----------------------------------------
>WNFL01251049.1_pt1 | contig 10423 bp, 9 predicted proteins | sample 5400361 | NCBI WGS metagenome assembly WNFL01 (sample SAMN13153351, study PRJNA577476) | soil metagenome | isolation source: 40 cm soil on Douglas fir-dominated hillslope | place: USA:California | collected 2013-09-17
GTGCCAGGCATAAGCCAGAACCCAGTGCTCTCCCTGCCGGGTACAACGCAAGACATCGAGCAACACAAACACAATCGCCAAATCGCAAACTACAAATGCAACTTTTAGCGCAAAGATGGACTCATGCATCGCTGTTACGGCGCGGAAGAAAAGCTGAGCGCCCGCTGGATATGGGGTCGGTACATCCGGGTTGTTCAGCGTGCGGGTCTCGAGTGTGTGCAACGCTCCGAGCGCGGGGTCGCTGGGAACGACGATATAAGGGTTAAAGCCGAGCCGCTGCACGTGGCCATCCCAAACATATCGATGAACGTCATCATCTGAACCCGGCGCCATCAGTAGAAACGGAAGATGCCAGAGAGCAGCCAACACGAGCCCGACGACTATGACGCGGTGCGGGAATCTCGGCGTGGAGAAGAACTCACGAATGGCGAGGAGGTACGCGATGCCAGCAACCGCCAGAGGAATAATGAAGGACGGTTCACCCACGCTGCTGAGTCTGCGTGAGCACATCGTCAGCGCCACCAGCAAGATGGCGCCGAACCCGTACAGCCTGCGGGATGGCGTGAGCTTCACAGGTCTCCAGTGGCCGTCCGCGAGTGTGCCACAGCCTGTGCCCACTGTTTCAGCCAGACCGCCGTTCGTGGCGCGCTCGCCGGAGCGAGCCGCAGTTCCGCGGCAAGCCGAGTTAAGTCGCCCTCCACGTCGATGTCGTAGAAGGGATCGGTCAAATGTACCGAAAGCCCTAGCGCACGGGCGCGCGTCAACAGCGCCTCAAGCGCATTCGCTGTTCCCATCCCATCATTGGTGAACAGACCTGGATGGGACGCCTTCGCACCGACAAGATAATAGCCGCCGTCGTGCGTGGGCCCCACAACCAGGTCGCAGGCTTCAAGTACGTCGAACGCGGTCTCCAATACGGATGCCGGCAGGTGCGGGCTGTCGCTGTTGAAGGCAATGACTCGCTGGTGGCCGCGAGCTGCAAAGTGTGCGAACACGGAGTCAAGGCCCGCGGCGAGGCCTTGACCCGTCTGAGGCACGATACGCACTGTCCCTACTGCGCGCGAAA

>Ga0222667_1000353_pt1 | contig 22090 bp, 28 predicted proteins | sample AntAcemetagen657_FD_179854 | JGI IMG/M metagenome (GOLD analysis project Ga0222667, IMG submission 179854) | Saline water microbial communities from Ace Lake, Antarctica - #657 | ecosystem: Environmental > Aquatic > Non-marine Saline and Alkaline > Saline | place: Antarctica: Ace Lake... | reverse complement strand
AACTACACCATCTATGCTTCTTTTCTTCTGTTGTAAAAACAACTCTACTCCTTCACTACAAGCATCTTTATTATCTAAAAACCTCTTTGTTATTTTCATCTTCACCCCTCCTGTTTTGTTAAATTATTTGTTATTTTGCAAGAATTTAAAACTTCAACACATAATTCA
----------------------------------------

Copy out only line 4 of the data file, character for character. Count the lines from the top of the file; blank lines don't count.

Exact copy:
AACTACACCATCTATGCTTCTTTTCTTCTGTTGTAAAAACAACTCTACTCCTTCACTACAAGCATCTTTATTATCTAAAAACCTCTTTGTTATTTTCATCTTCACCCCTCCTGTTTTGTTAAATTATTTGTTATTTTGCAAGAATTTAAAACTTCAACACATAATTCA